Law and Home Affairs Minister K Shanmugam, who opened the debate on Monday, described Section 377A as a law that “humiliates and hurts gay people”. And while the law — which he said is at risk of being struck down by the courts — is not enforced, he said it is a reminder that private, consensual sex between men is a crime.
Minister for Family and Social Development Masagos Zulkifli later added that the Government will continue to promote marriage as a union between a man and a woman, through policies and social programmes.
TACKLING CANCEL CULTURE
A common concern raised by the 16 PAP MPs during the debate, before it was adjourned to Tuesday, was whether the repeal of Section 377A could lead to a rise in cancel culture.
Cancel culture refers to the phenomenon of people using online tools such as online petitions, hashtags or public social media posts to undermine or harm the reputation or livelihood of individuals and organisations that are often seen as influential and powerful.
Mr Sharael Taha, an MP of Pasir Ris-Punggol Group Representation Constituency (GRC), noted there are strong views for and against the repeal of 377a and the amendment to the constitution.
“There are concerns that there would be increased activism on both ends of the spectrum, which can potentially be aggressive and more importantly, divisive to our society,” he said.
Sharing a similar sentiment, Ms Joan Pereira (Tanjong Pagar GRC) said that she and her colleagues have come across voices “who do not come from a place of love” and instead seek to “stir hatred and misunderstanding within our society”.
Such views, she said, can come from any quarter of society, and their ultimate aim is to push Singapore to an extreme corner of the spectrum, without consideration as to whether this would be good for the country.
“Some of these could also be driven or initiated by foreign elements with an insidious agenda, given the borderless nature of social media and the internet,” she said.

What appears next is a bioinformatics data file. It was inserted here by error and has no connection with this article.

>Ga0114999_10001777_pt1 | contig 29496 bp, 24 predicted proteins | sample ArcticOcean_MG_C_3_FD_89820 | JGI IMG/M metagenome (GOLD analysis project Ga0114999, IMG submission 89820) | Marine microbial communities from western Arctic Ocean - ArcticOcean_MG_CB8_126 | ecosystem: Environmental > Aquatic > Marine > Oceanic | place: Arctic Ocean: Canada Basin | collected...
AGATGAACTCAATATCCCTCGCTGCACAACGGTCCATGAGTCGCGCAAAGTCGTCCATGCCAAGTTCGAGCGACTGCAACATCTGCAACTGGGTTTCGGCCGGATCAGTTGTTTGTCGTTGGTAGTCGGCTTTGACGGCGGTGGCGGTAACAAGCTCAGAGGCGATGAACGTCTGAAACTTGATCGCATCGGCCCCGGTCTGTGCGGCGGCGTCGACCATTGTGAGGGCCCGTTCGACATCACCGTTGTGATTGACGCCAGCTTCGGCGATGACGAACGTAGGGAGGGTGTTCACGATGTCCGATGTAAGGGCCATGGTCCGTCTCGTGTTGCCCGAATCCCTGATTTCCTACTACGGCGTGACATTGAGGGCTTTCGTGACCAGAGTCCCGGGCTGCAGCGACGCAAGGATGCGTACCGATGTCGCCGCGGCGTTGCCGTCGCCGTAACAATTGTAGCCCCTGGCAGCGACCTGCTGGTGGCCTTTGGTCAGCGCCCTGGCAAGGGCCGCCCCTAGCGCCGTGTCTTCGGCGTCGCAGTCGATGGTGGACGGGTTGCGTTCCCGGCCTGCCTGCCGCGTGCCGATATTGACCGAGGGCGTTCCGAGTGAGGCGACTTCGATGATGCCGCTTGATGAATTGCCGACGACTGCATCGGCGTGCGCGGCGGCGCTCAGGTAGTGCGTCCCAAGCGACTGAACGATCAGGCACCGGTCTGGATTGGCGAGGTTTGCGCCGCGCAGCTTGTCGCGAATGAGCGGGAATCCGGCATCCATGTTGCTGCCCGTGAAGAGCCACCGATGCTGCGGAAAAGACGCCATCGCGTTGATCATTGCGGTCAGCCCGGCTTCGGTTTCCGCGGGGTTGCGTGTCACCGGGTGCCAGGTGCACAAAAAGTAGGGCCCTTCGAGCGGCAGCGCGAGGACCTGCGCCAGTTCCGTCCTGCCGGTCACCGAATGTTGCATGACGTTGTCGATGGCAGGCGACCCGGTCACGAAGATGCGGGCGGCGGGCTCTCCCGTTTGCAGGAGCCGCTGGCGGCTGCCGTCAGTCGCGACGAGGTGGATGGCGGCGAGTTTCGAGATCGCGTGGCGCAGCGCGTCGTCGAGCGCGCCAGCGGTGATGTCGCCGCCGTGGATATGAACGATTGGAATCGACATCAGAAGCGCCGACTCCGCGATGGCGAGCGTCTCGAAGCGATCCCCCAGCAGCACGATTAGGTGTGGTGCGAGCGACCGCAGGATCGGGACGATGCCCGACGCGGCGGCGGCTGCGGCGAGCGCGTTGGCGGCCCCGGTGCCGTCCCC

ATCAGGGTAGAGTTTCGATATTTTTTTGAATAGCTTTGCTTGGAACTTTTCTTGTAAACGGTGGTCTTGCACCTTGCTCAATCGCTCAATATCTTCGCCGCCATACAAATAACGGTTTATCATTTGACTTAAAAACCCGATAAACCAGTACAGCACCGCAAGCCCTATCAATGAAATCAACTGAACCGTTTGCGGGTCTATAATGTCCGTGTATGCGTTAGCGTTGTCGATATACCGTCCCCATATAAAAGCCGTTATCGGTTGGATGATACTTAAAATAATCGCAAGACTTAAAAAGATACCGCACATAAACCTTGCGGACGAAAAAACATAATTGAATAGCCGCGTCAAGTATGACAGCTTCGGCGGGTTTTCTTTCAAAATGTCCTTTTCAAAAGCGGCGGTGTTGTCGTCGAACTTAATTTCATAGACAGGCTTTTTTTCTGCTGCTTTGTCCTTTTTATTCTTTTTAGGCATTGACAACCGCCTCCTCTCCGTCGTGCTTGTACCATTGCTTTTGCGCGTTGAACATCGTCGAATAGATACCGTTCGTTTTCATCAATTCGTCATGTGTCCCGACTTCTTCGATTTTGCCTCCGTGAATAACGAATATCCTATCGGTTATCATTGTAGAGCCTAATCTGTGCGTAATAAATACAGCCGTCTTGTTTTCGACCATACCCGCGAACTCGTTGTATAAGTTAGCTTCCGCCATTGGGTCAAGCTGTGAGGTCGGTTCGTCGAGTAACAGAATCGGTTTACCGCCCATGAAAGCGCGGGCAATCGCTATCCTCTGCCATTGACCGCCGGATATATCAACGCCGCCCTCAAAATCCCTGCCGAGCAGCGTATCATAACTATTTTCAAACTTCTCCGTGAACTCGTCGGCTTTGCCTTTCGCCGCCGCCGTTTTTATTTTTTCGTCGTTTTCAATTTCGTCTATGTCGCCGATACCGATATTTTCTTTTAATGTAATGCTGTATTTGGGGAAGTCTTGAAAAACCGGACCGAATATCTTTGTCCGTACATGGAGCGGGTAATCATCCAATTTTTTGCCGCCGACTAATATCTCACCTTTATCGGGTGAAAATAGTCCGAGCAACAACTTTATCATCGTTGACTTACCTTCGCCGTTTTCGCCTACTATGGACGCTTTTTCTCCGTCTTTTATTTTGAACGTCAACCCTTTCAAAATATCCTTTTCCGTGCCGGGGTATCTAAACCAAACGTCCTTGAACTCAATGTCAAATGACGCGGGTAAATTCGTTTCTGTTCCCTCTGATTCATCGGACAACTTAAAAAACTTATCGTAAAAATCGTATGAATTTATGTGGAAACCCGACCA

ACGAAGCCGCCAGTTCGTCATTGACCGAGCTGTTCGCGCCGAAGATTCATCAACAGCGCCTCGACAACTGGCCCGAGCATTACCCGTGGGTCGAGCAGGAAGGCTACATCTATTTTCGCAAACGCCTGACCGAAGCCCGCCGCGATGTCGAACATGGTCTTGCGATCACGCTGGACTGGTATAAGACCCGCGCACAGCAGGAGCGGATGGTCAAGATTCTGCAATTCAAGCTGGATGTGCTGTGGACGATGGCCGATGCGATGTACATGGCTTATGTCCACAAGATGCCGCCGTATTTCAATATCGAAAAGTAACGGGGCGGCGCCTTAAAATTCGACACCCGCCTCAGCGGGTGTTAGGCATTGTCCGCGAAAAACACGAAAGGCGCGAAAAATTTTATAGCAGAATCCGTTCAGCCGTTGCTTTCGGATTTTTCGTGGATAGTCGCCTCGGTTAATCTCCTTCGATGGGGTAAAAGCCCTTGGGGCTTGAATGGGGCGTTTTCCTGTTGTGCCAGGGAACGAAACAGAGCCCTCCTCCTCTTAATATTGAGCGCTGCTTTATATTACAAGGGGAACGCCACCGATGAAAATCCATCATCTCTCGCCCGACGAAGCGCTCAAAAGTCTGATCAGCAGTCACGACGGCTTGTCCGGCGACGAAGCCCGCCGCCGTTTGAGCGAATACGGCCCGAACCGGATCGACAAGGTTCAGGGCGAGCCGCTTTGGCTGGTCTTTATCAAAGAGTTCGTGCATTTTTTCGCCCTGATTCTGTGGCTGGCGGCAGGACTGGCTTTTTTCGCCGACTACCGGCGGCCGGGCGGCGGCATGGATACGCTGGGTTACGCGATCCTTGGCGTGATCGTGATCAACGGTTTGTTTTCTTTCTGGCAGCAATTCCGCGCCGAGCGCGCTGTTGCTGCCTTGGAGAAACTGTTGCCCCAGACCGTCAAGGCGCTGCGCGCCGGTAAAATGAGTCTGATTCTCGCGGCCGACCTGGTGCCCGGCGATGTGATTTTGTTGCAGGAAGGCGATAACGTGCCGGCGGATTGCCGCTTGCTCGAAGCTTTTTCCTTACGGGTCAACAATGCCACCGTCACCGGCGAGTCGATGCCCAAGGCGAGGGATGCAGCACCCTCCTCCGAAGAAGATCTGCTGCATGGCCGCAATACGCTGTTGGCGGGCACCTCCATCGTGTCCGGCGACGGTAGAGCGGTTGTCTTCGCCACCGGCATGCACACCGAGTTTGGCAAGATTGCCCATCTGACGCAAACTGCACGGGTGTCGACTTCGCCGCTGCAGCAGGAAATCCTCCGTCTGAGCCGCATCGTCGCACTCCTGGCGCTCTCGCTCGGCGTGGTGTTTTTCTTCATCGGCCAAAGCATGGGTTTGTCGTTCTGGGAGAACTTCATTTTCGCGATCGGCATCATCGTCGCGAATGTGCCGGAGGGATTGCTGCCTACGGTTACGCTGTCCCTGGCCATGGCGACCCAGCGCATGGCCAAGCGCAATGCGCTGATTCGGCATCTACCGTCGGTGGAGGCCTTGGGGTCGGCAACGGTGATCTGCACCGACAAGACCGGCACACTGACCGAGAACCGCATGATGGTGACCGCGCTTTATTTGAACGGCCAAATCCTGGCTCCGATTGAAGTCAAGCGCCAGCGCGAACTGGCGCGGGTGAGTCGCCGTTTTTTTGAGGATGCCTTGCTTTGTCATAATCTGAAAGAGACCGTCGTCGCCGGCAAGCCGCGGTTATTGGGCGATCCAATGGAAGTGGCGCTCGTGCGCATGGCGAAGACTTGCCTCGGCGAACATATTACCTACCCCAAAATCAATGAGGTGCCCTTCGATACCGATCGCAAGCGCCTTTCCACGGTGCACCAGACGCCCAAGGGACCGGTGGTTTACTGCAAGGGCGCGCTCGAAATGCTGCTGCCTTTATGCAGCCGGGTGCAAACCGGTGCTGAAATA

Indeed, Ms Jessica Tan (East Coast GRC) said that both youths and working professionals have told her about their fears and anxieties with gay activism.
“Some have shared that while they accept their friends and family who identify as gay, they find it difficult to voice their opinions when they do not share their values and ideas, for fear of being labelled, bullied or cancelled in school or at the workplace,” said Ms Tan.
“The fear, real or perceived, is that the repeal of 377A will amplify the activism.”
However, she also added that similarly, with the debate on the repeal of Section 377A, there is heightened attention on those that identify as gay who fear being discriminated against.
Said Ms Tan: “What is clear is that this is a subject that matters to many, regardless of whether we support the repeal or retention of Section 377A. What we cannot allow is for any persons, regardless of which side they stand to be labelled, discriminated or bullied.”
Joining the debate, Minister of State for Social and Family Development Sun Xueling said that the Government is looking into policy solutions to preserve space for persons of different views to share what they think.
“But ultimately, what is important is that we maintain mutual respect when we engage with one another, and not tear each other down,” she said.